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January 31, 2023 – The Court hearing the BSPV-Plano case has extended (for a fourth…and last time) the periods during which the Debtor has an exclusive right to file a Plan and solicit acceptances thereof, through and including December 31, 2022 (this date obviously now behind us but reflects the fact that the Debtor filed its Plan on December 31st) and February 28, 2023, respectively [Docket No. 250]. Absent the requested relief, the Plan filing and solicitation periods were scheduled to expire on November 30, 2022 and January 31, 2023, respectively.
The present order notes, “the period of initial Exclusivity (during which the Debtor has the exclusive right to file a Chapter 11 plan) is extended through December 31, 2022, and the period of Extended Exclusivity (during which the Debtor has the exclusive right to solicit acceptance of a plan), provided that the Debtor files a plan during the period of Initial Exclusivity, is extended through February 28, 2023; it is further ordered that exclusivity shall expire on March 1, 2023, and that no further extensions of exclusivity may be sought by any party, including the Debtor"
The order comes following a flurry activity relating to a motion filed by bond trustee The Huntington National Bank (the “Bond Trustee”) which had sought to terminate exclusivity, accusing the Debtor of "incompetence and bad behavior" and the Debtor's principal Steffen Waltz "a serial abuser of the bankruptcy process."
This order leaves the Bond Trustee in position to file a competing Plan but not to otherwise begin solicitation of a Plan (if approved) until March 1st.
In its December 30th motion to terminate exclusivity [Docket No. 216], the Bond Trustee argued: "Nearly ten months have passed since the Debtor filed this case on March 1, 2022, and during this time the Debtor has had nearly six months of extended exclusivity. Incredibly, after all this time and all the broken promises, the Debtor is no closer now to completing construction than it was at the beginning of the case. The Debtor’s control over the fate of this case (and the Project) must end….The Debtor has had ample time to get its act together, finish construction and propose a confirmable plan. It has not done any of these things. Creditors deserve finality and should not be held hostage any longer by the Debtor’s incompetence and bad behavior. Accordingly, the Bond Trustee requests that the Court terminate the Debtor’s exclusivity and clear the path for the Bond Trustee to file its plan."
Following a January 20th reply by the Debtor in which the Debtor highlighted its "herculean efforts and perseverance" (see below) [Docket No. 235], on January 23rd the Bond Trustee filed a return salvo (to correct "numerous misrepresentations" in the that reply) demonstrating its increased frustration with the Debtor: "this Debtor is not an honest debtor, and thus should not benefit from protections reserved for honest debtors. The Debtor is controlled, in part, by Steffen Waltz, a serial abuser of the bankruptcy process who has – on at least six occasions known to the Bond Trustee including this case – used the bankruptcy process as a weapon against secured creditors. Unfortunately for the holders (the 'Bondholders') of the approximately $67 million in publicly-traded bond debt that the Debtor borrowed to construct and ramp-up the Project (the 'Bonds'), although the official statement under which the Bonds were marketed and sold (the 'Official Statement') lauds Mr. Waltz’s alleged development expertise, it completely fails to mention Mr. Waltz’s propensity to put his projects into bankruptcy (at least five times as of the date of the Official Statement) or his repeated refusal to honor personal guarantees for borrowed money which have resulted in several lawsuits against Mr. Waltz personally. It would be impossible to inventory all the false, misleading and incomplete statements made by this Debtor and Mr. Waltz, both prior to and during the pendency of this case. But because the existence of bad faith is an important factor in the calculus of whether this Court should terminate the Debtor’s exclusivity, the Bond Trustee is constrained to point out at least the most egregious of the recent misrepresentations made by Mr. Waltz and the Debtor."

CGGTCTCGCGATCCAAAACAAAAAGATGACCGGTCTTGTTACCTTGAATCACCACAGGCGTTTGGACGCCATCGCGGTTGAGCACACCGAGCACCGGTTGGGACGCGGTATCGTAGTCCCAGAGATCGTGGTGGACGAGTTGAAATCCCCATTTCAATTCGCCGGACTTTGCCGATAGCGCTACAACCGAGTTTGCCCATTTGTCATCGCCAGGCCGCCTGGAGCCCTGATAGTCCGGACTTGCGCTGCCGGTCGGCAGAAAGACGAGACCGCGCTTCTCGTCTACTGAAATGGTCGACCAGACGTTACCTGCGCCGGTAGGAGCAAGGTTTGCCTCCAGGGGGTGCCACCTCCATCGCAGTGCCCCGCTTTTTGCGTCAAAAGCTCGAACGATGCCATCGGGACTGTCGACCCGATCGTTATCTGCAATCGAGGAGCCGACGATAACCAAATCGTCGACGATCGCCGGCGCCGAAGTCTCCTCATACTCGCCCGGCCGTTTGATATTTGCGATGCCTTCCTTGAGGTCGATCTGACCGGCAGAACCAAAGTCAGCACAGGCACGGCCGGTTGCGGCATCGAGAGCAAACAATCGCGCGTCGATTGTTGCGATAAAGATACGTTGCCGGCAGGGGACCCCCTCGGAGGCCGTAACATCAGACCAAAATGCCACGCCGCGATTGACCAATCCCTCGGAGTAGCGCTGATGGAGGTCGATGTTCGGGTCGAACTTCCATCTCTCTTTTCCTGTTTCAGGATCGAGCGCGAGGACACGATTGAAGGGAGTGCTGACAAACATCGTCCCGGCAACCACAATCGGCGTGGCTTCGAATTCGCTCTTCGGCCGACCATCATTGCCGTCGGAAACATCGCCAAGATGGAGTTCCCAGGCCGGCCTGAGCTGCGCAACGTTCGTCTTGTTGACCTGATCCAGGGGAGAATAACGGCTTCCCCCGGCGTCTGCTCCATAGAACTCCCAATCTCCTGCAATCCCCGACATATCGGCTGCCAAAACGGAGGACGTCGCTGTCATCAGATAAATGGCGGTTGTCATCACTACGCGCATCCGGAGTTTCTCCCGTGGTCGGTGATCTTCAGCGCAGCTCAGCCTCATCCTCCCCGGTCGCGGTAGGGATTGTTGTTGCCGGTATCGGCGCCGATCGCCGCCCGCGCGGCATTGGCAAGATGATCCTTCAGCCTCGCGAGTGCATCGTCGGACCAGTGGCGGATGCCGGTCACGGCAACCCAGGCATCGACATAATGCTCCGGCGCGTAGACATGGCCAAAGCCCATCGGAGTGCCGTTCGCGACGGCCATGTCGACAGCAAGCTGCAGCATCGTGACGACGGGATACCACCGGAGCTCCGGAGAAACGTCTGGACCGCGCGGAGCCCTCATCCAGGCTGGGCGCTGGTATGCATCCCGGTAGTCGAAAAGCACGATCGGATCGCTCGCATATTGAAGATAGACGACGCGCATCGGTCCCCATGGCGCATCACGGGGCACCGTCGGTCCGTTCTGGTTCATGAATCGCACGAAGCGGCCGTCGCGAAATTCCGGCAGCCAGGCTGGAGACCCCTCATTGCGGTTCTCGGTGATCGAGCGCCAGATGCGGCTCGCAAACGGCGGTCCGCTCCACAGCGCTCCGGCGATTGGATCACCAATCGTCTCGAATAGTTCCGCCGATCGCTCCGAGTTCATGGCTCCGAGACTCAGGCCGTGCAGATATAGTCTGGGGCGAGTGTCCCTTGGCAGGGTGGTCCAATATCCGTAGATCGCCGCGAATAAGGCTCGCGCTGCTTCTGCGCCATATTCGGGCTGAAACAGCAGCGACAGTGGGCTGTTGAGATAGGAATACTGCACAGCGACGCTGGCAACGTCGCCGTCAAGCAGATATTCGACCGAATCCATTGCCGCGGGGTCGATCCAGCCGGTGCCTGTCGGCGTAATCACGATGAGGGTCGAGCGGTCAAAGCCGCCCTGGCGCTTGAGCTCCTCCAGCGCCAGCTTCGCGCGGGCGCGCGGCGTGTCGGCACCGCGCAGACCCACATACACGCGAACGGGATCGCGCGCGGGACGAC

On March 1, 2022, BSPV-Plano, LLC (“BSPV-Plano” or the “Debtor,” an 85% completed 55+ retirement community in Plano, Texas) filed for Chapter 11 protection with estimated assets between $50.0mn and $100.0mn; and estimated liabilities between $50.0mn and $100.0mn. At filing, the Debtor noted that: “poor and inclement weather experienced in the area during construction, including the 2021 freeze, resulted in construction delays. These delays were greatly exacerbated by the onset of the global pandemic in early 2020.”
On April 21st, the Court hearing the BSPV-Plano case issued a final order authorizing the Debtor to access the $460,410 balance of what is in total $1.0mn of debtor-in-possession (“DIP”) financing being provided by DCJ Capital (the “DIP Lender,” an entity affiliated with the Debtor’s equity sponsors) [Docket No. 90]. The Court also issued a separate final cash collateral order [Docket No. 91]. On March 14th, the Debtors got interim access to $500k of DIP financing [Docket No 47] with that interim amount nudged up $539,590 in a subsequent April 5th order [Docket No. 81].
On December 31, 2022, the Debtor filed its Plan and Disclosure Statement [Docket Nos. 218 and 219, respectively].